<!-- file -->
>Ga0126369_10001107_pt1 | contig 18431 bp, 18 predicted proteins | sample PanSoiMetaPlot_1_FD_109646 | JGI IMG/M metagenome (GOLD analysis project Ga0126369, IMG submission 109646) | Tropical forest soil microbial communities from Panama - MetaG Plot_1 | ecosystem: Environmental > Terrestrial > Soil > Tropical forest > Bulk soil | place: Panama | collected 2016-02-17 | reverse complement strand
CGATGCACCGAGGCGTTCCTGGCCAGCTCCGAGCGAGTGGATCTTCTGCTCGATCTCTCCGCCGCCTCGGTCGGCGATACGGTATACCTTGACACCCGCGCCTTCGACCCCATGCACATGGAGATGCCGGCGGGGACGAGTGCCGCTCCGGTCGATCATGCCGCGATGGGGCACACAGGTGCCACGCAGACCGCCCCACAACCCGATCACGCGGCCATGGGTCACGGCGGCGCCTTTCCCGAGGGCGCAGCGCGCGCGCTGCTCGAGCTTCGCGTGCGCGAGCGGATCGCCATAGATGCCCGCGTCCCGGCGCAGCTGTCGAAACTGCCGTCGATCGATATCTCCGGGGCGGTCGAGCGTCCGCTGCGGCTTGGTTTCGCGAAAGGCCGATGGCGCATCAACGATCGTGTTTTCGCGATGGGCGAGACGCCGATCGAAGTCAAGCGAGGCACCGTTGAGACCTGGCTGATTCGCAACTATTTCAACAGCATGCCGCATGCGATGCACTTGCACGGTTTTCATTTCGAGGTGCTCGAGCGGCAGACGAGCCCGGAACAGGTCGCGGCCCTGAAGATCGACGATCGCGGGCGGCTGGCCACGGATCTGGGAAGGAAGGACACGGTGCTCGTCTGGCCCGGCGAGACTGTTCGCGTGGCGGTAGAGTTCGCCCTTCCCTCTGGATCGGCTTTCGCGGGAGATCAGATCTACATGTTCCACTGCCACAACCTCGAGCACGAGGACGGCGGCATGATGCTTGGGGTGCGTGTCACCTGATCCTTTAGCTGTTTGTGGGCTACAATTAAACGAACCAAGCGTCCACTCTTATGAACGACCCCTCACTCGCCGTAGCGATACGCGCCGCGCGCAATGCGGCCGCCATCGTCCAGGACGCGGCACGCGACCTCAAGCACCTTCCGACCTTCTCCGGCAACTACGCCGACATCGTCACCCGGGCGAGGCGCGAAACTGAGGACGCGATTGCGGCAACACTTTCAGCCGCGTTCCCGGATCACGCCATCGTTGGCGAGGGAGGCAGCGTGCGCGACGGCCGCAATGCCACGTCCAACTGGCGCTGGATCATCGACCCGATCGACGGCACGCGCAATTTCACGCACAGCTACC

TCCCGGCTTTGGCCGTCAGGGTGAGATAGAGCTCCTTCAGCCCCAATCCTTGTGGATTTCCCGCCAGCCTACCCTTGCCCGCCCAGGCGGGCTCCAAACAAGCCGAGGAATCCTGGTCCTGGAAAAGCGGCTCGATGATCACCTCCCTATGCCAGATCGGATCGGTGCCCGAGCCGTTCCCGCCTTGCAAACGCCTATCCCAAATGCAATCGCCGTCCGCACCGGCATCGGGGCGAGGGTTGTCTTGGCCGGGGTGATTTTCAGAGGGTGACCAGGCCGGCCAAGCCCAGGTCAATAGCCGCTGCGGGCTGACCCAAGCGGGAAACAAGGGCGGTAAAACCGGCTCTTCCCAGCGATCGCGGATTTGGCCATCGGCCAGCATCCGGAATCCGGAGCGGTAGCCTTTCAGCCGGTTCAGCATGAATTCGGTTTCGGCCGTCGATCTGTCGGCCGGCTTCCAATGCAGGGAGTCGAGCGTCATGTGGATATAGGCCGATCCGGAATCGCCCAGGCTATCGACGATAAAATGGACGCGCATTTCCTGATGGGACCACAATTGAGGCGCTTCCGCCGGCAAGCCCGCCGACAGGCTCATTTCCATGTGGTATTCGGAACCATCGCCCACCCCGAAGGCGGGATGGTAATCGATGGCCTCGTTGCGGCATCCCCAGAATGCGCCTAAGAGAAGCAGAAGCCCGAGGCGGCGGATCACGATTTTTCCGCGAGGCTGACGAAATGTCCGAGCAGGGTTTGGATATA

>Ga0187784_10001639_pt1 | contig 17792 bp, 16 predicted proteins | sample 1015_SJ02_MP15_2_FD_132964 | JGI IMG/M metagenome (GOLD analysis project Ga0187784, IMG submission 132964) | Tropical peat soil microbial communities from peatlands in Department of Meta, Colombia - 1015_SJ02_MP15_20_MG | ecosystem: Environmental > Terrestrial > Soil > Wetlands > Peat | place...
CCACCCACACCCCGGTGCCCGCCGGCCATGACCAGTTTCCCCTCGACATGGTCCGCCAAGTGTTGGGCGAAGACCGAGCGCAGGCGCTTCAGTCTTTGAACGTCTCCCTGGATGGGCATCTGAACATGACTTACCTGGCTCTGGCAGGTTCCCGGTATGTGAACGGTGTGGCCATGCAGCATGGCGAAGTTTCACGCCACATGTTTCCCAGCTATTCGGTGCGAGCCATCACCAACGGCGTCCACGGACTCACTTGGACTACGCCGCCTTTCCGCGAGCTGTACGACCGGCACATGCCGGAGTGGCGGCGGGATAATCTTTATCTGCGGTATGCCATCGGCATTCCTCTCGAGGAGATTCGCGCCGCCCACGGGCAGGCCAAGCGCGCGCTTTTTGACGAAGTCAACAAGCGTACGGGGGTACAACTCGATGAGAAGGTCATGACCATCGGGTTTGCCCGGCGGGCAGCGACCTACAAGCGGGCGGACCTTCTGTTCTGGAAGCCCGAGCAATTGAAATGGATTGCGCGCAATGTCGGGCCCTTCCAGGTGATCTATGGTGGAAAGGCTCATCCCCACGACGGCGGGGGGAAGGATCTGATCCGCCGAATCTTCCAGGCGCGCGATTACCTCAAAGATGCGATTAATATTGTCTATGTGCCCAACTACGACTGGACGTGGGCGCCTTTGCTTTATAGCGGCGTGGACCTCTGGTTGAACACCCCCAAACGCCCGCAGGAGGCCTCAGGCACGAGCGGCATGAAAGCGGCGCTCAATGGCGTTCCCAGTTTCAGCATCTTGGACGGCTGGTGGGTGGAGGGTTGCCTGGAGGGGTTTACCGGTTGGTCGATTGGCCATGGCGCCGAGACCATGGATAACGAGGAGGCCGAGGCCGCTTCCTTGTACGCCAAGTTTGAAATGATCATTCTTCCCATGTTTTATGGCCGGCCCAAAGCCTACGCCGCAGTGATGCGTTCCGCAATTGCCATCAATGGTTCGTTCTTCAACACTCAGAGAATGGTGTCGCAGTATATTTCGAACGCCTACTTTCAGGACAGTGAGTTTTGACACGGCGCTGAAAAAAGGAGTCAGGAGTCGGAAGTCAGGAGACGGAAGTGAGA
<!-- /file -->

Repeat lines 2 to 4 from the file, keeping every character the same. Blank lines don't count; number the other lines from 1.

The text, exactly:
CGATGCACCGAGGCGTTCCTGGCCAGCTCCGAGCGAGTGGATCTTCTGCTCGATCTCTCCGCCGCCTCGGTCGGCGATACGGTATACCTTGACACCCGCGCCTTCGACCCCATGCACATGGAGATGCCGGCGGGGACGAGTGCCGCTCCGGTCGATCATGCCGCGATGGGGCACACAGGTGCCACGCAGACCGCCCCACAACCCGATCACGCGGCCATGGGTCACGGCGGCGCCTTTCCCGAGGGCGCAGCGCGCGCGCTGCTCGAGCTTCGCGTGCGCGAGCGGATCGCCATAGATGCCCGCGTCCCGGCGCAGCTGTCGAAACTGCCGTCGATCGATATCTCCGGGGCGGTCGAGCGTCCGCTGCGGCTTGGTTTCGCGAAAGGCCGATGGCGCATCAACGATCGTGTTTTCGCGATGGGCGAGACGCCGATCGAAGTCAAGCGAGGCACCGTTGAGACCTGGCTGATTCGCAACTATTTCAACAGCATGCCGCATGCGATGCACTTGCACGGTTTTCATTTCGAGGTGCTCGAGCGGCAGACGAGCCCGGAACAGGTCGCGGCCCTGAAGATCGACGATCGCGGGCGGCTGGCCACGGATCTGGGAAGGAAGGACACGGTGCTCGTCTGGCCCGGCGAGACTGTTCGCGTGGCGGTAGAGTTCGCCCTTCCCTCTGGATCGGCTTTCGCGGGAGATCAGATCTACATGTTCCACTGCCACAACCTCGAGCACGAGGACGGCGGCATGATGCTTGGGGTGCGTGTCACCTGATCCTTTAGCTGTTTGTGGGCTACAATTAAACGAACCAAGCGTCCACTCTTATGAACGACCCCTCACTCGCCGTAGCGATACGCGCCGCGCGCAATGCGGCCGCCATCGTCCAGGACGCGGCACGCGACCTCAAGCACCTTCCGACCTTCTCCGGCAACTACGCCGACATCGTCACCCGGGCGAGGCGCGAAACTGAGGACGCGATTGCGGCAACACTTTCAGCCGCGTTCCCGGATCACGCCATCGTTGGCGAGGGAGGCAGCGTGCGCGACGGCCGCAATGCCACGTCCAACTGGCGCTGGATCATCGACCCGATCGACGGCACGCGCAATTTCACGCACAGCTACC

TCCCGGCTTTGGCCGTCAGGGTGAGATAGAGCTCCTTCAGCCCCAATCCTTGTGGATTTCCCGCCAGCCTACCCTTGCCCGCCCAGGCGGGCTCCAAACAAGCCGAGGAATCCTGGTCCTGGAAAAGCGGCTCGATGATCACCTCCCTATGCCAGATCGGATCGGTGCCCGAGCCGTTCCCGCCTTGCAAACGCCTATCCCAAATGCAATCGCCGTCCGCACCGGCATCGGGGCGAGGGTTGTCTTGGCCGGGGTGATTTTCAGAGGGTGACCAGGCCGGCCAAGCCCAGGTCAATAGCCGCTGCGGGCTGACCCAAGCGGGAAACAAGGGCGGTAAAACCGGCTCTTCCCAGCGATCGCGGATTTGGCCATCGGCCAGCATCCGGAATCCGGAGCGGTAGCCTTTCAGCCGGTTCAGCATGAATTCGGTTTCGGCCGTCGATCTGTCGGCCGGCTTCCAATGCAGGGAGTCGAGCGTCATGTGGATATAGGCCGATCCGGAATCGCCCAGGCTATCGACGATAAAATGGACGCGCATTTCCTGATGGGACCACAATTGAGGCGCTTCCGCCGGCAAGCCCGCCGACAGGCTCATTTCCATGTGGTATTCGGAACCATCGCCCACCCCGAAGGCGGGATGGTAATCGATGGCCTCGTTGCGGCATCCCCAGAATGCGCCTAAGAGAAGCAGAAGCCCGAGGCGGCGGATCACGATTTTTCCGCGAGGCTGACGAAATGTCCGAGCAGGGTTTGGATATA

>Ga0187784_10001639_pt1 | contig 17792 bp, 16 predicted proteins | sample 1015_SJ02_MP15_2_FD_132964 | JGI IMG/M metagenome (GOLD analysis project Ga0187784, IMG submission 132964) | Tropical peat soil microbial communities from peatlands in Department of Meta, Colombia - 1015_SJ02_MP15_20_MG | ecosystem: Environmental > Terrestrial > Soil > Wetlands > Peat | place...